We Stopped the Snake-shooting Bill!

Thanks to YOU, HB 2022 died in the Arizona Senate.

Your calls, letters, and signatures stopped this reckless legislation from becoming law. Don’t ever think that your voice doesn’t matter because a single letter can make a difference and stop a bill that seemed certain to pass.

HB2022 was introduced in the 2017 Arizona legislature to change Shannon’s Law, a prohibition on shooting guns within city limits. Under the proposed amendment, it would have been legal to shoot with “pellets that are 1.3 millimeters or less in diameter and that are loaded in a rimfire cartridge with a caliber that does not exceed twenty-two hundredths of an inch.” This irresponsible legislation threatened public safety by allowing shooting in populated areas and encouraging people to approach potentially dangerous animals. We urged the state legislature to reject the amendment, and they did:

There are safer and more effective ways to resolve wildlife conflicts than shooting in populated areas

Stepping near western diamondback rattlesnake
Snakes are reluctant to bite, even when stepped on or picked up
Learn The Truth About Snakebite
Sonoran mountain kingsnake biting handler
Most snakebites happen when handling or attempting to kill snakes
Sonoran whipsnake closeup
Less than 5 people in the US die from snakebite each year, including bites from exotic species and those who refuse treatment
Arizona black rattlesnake on woodpile
Learn how to make your yard less attractive to snakes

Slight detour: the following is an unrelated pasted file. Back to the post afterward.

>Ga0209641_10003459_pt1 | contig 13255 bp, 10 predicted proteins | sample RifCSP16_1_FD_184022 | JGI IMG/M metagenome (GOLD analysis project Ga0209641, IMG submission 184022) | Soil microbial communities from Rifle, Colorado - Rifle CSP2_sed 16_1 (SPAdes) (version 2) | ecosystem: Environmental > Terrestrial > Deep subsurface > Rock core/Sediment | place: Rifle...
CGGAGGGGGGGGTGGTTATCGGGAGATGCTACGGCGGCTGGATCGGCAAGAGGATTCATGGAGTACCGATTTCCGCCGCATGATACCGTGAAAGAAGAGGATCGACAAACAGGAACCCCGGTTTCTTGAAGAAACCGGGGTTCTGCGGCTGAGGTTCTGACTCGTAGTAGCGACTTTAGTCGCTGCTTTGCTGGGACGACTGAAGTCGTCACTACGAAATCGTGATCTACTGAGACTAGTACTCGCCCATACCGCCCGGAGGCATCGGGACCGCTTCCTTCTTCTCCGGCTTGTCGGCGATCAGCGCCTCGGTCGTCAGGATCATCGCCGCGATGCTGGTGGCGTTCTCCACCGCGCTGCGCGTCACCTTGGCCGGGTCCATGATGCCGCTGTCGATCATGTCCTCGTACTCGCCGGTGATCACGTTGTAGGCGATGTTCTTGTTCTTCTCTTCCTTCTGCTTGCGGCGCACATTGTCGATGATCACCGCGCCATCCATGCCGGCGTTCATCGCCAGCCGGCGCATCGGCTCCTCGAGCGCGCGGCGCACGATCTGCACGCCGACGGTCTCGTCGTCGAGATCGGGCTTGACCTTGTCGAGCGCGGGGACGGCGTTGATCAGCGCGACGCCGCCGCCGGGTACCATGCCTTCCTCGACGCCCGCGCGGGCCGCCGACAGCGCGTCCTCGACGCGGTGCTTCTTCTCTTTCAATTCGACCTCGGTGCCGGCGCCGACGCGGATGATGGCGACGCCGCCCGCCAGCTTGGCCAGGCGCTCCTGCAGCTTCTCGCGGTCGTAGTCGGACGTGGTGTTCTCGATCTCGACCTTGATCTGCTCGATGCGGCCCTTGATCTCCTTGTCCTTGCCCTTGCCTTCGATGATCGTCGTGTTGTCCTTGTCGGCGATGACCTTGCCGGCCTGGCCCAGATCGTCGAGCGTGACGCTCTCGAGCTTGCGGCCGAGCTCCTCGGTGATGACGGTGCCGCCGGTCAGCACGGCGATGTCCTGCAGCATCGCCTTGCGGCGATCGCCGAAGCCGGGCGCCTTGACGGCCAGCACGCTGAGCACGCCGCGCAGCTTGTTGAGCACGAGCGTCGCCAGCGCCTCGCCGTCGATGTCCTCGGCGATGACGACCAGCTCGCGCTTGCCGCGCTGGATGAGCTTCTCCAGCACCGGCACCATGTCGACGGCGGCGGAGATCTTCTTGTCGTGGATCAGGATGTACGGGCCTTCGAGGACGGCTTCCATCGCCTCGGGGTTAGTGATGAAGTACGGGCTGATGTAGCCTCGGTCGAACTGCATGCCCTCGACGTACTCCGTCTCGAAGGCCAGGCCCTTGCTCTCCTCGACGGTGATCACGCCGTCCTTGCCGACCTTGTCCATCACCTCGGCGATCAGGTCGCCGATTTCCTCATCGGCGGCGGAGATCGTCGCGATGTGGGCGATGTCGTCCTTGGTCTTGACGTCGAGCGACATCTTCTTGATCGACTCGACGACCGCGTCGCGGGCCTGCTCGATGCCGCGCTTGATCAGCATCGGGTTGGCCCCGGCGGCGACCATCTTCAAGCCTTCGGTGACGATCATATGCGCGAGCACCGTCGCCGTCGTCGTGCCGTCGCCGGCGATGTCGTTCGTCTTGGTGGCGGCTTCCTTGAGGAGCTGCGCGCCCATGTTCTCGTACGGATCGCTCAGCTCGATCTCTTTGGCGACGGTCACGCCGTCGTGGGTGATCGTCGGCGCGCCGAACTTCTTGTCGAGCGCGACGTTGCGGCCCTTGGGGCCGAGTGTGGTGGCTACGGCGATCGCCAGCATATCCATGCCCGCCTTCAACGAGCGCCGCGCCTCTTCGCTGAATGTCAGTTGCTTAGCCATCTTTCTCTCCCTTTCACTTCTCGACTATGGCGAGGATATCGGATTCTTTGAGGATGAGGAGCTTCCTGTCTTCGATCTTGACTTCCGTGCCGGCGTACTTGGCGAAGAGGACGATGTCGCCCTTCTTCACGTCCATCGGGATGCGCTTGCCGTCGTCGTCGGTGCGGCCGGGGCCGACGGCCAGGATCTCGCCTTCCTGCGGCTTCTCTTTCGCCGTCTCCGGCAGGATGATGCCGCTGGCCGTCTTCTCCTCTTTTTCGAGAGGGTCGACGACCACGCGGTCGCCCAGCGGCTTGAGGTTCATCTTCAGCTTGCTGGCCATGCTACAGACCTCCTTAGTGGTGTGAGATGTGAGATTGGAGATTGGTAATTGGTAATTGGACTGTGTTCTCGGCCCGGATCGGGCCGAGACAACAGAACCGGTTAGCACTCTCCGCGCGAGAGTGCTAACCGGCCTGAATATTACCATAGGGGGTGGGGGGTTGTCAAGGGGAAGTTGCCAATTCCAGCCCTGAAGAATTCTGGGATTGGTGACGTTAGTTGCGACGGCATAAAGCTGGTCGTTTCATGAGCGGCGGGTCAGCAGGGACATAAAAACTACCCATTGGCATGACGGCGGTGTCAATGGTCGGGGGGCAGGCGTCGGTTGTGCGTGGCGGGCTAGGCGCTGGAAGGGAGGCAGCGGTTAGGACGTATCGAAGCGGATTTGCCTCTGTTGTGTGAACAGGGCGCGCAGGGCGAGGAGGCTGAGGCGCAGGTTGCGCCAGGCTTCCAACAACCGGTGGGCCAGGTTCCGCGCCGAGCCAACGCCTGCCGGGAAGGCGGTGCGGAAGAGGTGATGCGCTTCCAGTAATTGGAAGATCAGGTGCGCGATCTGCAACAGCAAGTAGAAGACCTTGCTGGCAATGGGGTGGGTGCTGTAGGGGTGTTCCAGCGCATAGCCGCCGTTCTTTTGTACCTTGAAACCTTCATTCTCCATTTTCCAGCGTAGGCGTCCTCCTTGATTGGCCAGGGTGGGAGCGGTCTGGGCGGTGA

Check out this brochure from the Tucson Herpetological Society
Rattlesnake Solutions snake fencing
Fence snakes out
Photo courtesy Rattlesnake Solutions -- they'll install snake fencing for you.
Photographing a rattlesnake
Appreciate and enjoy these unique desert creatures
Learn more about snakes at www.snakes.ngo

How HB2022 Threatened Public Safety.

This legislation could have resulted in more snakebites since it encouraged people to approach venomous snakes rather than leave them alone. Most bites happen when handling or attempting to kill snakes; even snakes thought to be dead have bitten when handled or picked-up. The safest course of action when a venomous snake is spotted is to walk away and not approach the snake for any reason.

The exception in HB2022 was not solely limited to snakes or other unwanted wild animals, nor did it specify shooting only in cases of an imminent threat to public safety. This law would have allowed our neighborhoods to be littered with lead — a serious threat to wildlife and public healthfor any reason.